USS Port Royal aground on a reef. No excuses. Poor watchstanding, navigation and piloting. Result: Loss of command.
On 2 June 2009, the Navy disciplined four Port Royal officers for the grounding. In a hearing presided over by Vice Admiral Samuel J. Locklear, commander of the United States Third Fleet, John Carroll was given non-judicial punishment for "dereliction of duty and improper hazarding of a vessel." Port Royal Executive Officer Commander Steve Okun was also given non-judicial punishment for dereliction of duty at the same hearing. In a separate hearing, Rear Admiral Dixon Smith, commander of Navy Region Hawaii and Naval Surface Group Middle Pacific, imposed non-judicial punishment on two other, unnamed Port Royal officers and an enlisted seaman for dereliction of duty and improper hazarding of a vessel.
USS Guardian aground a reef.No excuses. Poor watchstanding, navigation and piloting. Result: Loss of command.
The U.S. Federal Government has apologized for the incident and have relieved from duty four officers, Lt. Cmdr. Mark A. Rice, his executive officer and navigator Lt. Daniel Tyler, the ship's assistant navigator and the officer of the deck at the time of the mishap. "The initial investigation findings clearly indicate that (the four) at the time of the grounding did not adhere to standard US Navy navigation procedures," the Manila Bulletin quoted the U.S. Navy as saying. The U.S. Government has acknowledged that the grounding was entirely preventable and caused by human error and a failure of leadership to provide adequate oversight and direction in planning and executing the Navigation Plan
"If the quickest route takes you through reefs or shallow water, you follow it, There’s no such thing as being more careful, You’re out there to win a race.” - Ken Read
“We are offshore in the middle of nowhere, and on the chart, if you don’t go on the maximum zoom you can’t see anything.” - Charles Caudrelier
I've been reading people making excuses for this mishap left and right. Just stop it!
It's ludicrous to suggest New York as a sailing venue.It make absolutely no sense to hold an event in a place that is the media and finacial center of the United States, has hotels, restaurants, shopping, tourists, and a natural ampitheater that can accomidate a few million of your closest friends. What a dumb idea!
Besides, Larry doesn't want his galley slaves to be distracted.
The Truc 12 is simple, has beautiful lines, and appears to sail well. I'd love to take one out for a sail. Unfortunately, I have never seen one in the United States. So it looks like I'll just have to continue to daydream..unless someone out there has one and wouldn't mind letting me take a spin.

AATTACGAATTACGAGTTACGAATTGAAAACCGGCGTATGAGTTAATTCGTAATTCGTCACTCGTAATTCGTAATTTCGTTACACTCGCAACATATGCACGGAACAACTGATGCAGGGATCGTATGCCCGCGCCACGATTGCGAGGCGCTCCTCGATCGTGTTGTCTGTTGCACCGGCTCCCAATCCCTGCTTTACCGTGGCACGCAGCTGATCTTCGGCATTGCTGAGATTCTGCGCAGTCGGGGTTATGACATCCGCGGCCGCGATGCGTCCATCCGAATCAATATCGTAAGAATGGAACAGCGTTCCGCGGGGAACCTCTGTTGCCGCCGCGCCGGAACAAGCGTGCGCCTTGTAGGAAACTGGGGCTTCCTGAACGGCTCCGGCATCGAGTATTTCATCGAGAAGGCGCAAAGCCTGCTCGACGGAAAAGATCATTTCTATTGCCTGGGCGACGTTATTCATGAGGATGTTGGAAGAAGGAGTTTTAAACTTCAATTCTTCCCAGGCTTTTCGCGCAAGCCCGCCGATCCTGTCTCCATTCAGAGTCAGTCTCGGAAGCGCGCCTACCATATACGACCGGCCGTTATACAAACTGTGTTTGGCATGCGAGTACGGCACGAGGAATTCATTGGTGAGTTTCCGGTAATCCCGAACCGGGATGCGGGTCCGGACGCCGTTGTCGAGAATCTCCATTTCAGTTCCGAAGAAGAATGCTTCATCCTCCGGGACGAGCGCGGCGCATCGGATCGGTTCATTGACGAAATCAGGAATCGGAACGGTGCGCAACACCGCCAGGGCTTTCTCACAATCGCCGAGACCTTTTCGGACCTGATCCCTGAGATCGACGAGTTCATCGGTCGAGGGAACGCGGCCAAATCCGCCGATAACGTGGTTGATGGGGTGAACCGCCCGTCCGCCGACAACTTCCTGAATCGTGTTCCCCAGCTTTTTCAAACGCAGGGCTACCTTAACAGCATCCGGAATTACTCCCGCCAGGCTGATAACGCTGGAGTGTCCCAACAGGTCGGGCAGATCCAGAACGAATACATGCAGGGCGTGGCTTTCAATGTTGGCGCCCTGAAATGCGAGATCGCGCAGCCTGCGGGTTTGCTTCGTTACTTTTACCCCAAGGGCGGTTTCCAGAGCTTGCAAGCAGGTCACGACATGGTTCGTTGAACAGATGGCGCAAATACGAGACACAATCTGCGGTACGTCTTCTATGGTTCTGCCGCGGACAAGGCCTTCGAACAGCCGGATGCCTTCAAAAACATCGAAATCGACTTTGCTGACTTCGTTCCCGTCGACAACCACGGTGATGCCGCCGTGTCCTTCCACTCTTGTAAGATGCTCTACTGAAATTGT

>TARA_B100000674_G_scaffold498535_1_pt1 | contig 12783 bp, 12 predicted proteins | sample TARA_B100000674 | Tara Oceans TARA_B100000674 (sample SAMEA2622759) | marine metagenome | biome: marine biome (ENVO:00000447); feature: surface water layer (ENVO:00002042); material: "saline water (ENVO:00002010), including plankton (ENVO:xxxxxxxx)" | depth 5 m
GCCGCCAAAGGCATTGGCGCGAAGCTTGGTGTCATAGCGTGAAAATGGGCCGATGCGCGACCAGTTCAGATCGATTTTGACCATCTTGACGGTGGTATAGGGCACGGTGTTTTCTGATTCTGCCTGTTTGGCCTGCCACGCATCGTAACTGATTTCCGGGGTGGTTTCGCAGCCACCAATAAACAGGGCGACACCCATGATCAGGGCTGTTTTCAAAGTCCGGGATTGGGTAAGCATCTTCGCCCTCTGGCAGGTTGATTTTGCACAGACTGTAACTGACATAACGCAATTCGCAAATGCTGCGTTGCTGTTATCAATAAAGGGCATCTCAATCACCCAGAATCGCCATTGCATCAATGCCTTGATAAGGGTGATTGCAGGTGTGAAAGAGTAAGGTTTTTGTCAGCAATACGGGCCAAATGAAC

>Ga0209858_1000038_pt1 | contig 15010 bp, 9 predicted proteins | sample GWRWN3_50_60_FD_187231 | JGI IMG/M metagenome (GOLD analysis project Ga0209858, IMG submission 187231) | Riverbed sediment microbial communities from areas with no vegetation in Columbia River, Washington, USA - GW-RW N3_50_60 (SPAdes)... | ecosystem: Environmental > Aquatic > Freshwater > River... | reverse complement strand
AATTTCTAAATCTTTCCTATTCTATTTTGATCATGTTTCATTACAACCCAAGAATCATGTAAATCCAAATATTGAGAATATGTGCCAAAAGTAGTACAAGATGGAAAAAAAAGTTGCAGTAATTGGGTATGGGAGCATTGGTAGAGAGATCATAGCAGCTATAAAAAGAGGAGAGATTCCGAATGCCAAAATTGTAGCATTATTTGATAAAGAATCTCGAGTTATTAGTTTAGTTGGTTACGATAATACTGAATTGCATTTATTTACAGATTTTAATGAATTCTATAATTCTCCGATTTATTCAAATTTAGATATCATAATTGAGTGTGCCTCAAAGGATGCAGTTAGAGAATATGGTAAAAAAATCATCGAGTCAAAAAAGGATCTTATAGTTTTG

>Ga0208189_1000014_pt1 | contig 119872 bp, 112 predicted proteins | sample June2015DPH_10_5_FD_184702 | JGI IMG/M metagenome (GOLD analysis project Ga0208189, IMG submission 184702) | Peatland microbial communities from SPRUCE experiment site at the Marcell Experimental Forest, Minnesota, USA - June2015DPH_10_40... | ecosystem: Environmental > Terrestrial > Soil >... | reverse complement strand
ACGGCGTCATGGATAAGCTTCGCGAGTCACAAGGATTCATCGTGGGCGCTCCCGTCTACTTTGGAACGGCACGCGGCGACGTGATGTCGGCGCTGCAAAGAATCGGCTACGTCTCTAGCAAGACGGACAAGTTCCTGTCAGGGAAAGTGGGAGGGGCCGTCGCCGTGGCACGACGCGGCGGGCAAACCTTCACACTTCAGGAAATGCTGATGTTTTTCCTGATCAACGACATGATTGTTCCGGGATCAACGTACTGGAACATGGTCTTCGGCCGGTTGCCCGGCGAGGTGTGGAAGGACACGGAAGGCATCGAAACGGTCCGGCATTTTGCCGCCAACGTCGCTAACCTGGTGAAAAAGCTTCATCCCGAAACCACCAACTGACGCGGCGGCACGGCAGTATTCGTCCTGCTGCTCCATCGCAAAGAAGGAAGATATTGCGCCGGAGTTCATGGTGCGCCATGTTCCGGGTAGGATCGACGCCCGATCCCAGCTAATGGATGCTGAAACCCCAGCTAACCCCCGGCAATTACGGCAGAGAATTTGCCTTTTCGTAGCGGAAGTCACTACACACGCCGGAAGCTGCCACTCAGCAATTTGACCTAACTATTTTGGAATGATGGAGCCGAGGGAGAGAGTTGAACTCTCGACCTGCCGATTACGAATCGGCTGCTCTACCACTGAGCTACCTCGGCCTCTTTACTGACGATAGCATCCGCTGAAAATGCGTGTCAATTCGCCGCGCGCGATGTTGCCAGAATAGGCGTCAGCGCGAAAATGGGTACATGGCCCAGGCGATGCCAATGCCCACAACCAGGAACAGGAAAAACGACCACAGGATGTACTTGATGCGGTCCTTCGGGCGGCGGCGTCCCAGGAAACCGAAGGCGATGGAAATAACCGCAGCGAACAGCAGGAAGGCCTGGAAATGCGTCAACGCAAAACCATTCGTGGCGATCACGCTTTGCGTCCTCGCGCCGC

note: this boat has been on my mind since 2009....also, I'm a sucker for wooden boats.
Orange deux? $60! A dinghy that was desinged for San Francisco Bay. I love Bay boats (Cal 20s, El Toros, Olson 30s, Wylie Wabbits, etc).
Yeah, I know, some troll out there will tell me that it's only worthy of scuttling and being turned into a reef. My question to you is, have you ever sailed a Banshee? If you haven't, shut the f#ck up!
The film above documents Frank Dye's second major sea passage, a Norwegian Sea crossing from Scotland to Aalesund, Norway, Dye and his crew, Bill Brockbank, narrowly survived four capsizes and a broken mast during a Force 9 storm. In Ocean–Crossing Wayfarer (1977), written with his wife Margaret, Dye recalled the scene: "It was impossible to look into the wind. It was screaming and the tops of the waves were blown completely away, feeling like hail. Within our limited vision the whole sea seemed to be smoking. Just to see such seas break away on the beam was frightening – 25ft of solid water, with another 12ft of overhanging crest above it. It was only a matter of time before we got one aboard."
When the inevitable happened, both men hauled on the warps, frantically trying to pull Wanderer through the crest: "She rose gallantly, but it was an impossible position: she seemed to be rising at 60 degrees and there was still a 15ft crest curling above us. Down it came and we were driven bodily under. With ears roaring under immense pressure, and swallowing water, I fought back to the surface, only to find Wanderer was lying bottom up."
After three more capsizes, Dye reflected: "Possibly we were the only people alive to have taken an open dinghy through a Force 9 gale, but we felt no elation, just a reaction of wetness, coldness and extreme tiredness." The pair recovered the mast from the sea, made a jury rig and went on to make landfall in Norway without further incident.